Why Do You Want To Work Here? – Job search question of the week

Mar 12 2010 in Featured, Interviews, reCareered Blog by Phil Rosenberg

Occaisionally I answer job search questions from a reader or participant in my Resume Revolution webinars. This was a question asked during the Q&A portion of one of my webinars.

R.R. shared a question he had about his own job search, and asked:

“I’m never sure how to answer the question ‘Why do you want to work here?’ The automatic answer in my head is: I want to work here because I want a job!”

This is a common interview question, as employers want to understand your motivation, why you think you are a good fit, if you’ve prepared for the interview, and even if this is just one of the 500 companies you’ve applied to. Most importantly, a hiring manager is looking for some assurance if they hire you, that you’ll care.

Unfortunately, saying “I need a job” doesn’t do a good job of giving an employer that you’ll care about the job, even though it may be the truth.

This question requires preparation – to be effective it requires an individualized answer that matches the companies needs and future path with your skills and future path.

Here are some steps to prepare for this question in an upcoming interview to increase your chances of answering it successfully:

  1. Use Guerrilla job search and research to clearly understand company and hiring manager:
    • Problems: By understanding the company’s, department’s, or (best yet) hiring manager’s current problems you can frame the ‘Why do you want to work here’ question into providing the solution. Guerrilla job search (http://recareered.com/blog/2009/11/24/guerrilla-job-search-tactics/) and research (http://recareered.com/blog/2010/07/16/4-killer-ways-to-use-research-in-job-search-best-of-recareered/) can help uncover publicly stated and non-public issues.
    • Goals: By understanding the company’s, department’s or hiring manager’s goals, you can also frame ‘Why do you want to work here’ into helping to meet these goals (http://recareered.com/blog/2010/03/27/would-you-stop-looking-for-a-job-already-best-of-recareered/). For instance, if the hiring manager is trying to get promoted, they will likely first have to have groomed a replacement. In that case they may be looking for someone who is eager for advancement. A hiring manager in a different situation may be looking for employees who are happy with a stable work environment but not looking for additional responsibilities. The better you can understand these issues through Guerrilla job search, the more likely your answer will match with hiring manager needs.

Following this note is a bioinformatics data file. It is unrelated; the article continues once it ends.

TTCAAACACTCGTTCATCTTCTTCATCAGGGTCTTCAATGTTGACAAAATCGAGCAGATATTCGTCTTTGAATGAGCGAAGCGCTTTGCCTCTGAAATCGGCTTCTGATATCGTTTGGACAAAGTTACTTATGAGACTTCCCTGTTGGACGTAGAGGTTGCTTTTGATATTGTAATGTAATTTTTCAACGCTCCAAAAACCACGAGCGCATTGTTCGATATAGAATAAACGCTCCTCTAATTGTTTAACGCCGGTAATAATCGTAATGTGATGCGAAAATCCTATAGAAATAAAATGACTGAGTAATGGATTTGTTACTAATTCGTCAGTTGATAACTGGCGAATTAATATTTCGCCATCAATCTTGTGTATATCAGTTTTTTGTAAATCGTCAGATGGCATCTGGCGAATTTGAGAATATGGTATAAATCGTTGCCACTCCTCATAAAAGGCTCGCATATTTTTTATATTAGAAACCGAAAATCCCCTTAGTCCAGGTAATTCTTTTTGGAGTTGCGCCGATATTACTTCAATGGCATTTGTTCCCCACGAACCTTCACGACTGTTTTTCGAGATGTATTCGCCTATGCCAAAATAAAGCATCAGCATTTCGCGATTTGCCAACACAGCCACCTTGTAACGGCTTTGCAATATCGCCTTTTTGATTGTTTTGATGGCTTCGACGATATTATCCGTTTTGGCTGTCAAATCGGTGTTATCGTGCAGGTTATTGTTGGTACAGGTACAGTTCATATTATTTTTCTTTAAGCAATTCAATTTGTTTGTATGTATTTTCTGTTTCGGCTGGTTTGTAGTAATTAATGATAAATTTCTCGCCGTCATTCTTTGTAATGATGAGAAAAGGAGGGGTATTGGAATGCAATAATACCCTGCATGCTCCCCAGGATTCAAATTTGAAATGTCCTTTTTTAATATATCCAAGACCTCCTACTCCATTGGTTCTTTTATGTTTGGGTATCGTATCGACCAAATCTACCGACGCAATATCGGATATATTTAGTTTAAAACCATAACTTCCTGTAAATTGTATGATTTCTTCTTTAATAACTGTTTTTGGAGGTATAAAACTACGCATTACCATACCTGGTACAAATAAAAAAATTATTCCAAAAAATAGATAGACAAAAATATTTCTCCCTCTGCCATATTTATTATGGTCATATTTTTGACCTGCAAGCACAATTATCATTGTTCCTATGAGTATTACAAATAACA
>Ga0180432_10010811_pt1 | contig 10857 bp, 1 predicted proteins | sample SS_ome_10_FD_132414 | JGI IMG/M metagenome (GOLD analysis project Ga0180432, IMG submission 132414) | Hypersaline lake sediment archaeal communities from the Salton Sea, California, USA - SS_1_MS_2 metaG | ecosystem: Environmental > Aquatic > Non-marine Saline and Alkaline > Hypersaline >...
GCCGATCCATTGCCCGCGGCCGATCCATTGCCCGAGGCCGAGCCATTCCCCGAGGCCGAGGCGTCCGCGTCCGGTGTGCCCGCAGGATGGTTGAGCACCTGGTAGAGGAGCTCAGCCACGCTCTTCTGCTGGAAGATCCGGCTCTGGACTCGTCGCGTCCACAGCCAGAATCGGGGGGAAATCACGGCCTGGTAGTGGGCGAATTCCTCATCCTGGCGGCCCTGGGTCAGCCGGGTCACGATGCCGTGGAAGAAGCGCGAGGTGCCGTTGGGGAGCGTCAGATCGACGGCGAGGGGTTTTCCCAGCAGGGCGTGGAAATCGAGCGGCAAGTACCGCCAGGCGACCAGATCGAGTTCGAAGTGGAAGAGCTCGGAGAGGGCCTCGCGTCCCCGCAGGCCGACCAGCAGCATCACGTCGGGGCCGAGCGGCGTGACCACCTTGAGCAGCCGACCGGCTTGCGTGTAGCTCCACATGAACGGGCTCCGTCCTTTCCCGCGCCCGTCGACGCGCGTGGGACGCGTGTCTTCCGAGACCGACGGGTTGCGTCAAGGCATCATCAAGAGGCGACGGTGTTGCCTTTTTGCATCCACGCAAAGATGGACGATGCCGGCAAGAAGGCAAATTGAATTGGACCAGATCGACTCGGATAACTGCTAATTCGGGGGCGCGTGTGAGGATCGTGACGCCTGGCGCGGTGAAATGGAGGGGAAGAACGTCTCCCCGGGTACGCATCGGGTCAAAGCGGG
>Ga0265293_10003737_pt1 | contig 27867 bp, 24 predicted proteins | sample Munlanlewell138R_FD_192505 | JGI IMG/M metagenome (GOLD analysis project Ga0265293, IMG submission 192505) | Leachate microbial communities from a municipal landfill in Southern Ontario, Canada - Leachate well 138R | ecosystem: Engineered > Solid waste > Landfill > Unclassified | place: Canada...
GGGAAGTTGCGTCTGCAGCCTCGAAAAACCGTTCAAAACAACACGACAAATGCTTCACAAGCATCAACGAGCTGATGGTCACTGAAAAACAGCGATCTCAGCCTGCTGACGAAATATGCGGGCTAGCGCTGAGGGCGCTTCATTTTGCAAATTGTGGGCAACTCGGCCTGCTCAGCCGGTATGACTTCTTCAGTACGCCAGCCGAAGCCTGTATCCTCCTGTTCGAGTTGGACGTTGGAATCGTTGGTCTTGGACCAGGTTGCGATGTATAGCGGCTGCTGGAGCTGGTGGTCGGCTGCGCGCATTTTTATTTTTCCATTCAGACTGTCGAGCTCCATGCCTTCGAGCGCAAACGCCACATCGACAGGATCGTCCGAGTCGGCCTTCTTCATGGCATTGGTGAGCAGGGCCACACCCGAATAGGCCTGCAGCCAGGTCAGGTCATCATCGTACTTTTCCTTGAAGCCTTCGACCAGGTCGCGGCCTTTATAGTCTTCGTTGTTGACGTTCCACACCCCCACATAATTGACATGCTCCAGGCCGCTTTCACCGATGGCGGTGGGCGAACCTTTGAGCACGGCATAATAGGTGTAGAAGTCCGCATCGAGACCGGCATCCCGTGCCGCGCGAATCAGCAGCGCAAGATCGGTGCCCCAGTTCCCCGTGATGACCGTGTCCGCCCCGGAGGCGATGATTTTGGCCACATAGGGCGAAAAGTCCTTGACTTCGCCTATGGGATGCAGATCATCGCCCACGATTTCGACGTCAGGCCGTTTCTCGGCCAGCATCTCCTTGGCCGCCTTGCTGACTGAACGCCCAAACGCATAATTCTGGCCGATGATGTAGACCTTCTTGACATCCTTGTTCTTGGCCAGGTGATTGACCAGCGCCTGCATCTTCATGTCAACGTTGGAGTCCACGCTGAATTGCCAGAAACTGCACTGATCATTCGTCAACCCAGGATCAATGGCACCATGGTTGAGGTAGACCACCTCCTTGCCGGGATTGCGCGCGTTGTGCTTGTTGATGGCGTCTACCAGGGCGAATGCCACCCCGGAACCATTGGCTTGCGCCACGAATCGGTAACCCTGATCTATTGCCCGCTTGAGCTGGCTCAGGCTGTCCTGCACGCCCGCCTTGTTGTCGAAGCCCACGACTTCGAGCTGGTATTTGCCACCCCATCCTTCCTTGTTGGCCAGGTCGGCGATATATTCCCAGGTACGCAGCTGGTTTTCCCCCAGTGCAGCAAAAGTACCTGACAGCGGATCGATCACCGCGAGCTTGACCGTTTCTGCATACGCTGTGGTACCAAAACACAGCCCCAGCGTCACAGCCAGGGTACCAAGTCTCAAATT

• What they may be trying to accomplish longer term. If the company seeks long term growth, and you focus on your experience as a cost cutter, it may be difficult for the hiring manager to see you as a fit with the company’s future needs.
  2. Think WIFT: Even though the question asks you what’s in it for me (WIFM), the company cares more if your goals are consistent with what they need – What’s In It For Them (WIFT). The better you can be in framing your needs as things that the company needs also, the better chance you’ll have of being perceived as a good fit (http://recareered.com/blog/2010/03/09/employer-value-statements-make-your-resume-sizzle/).
  3. Don’t answer until you are ready: If you are asked this question over the phone, or at the beginning of the interview, you don’t have enough information to honestly answer the question. I don’t see that you have anything to gain by answering this early in the process. Rather, suggest that you’re still learning about the company, to see if you do want to work there and suggest to table the question until the end of the interview (or after the interview).

You can’t anticipate everything, and candidates should expect some surprises in the interview. Prepare with Guerrilla job search, company research, thinking WIFT and you’ll reduce chances of those surprises.

Readers – What have you found successful in answering “Why do you want to work here?”


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Source: http://reCareered.com
Author: Phil Rosenberg

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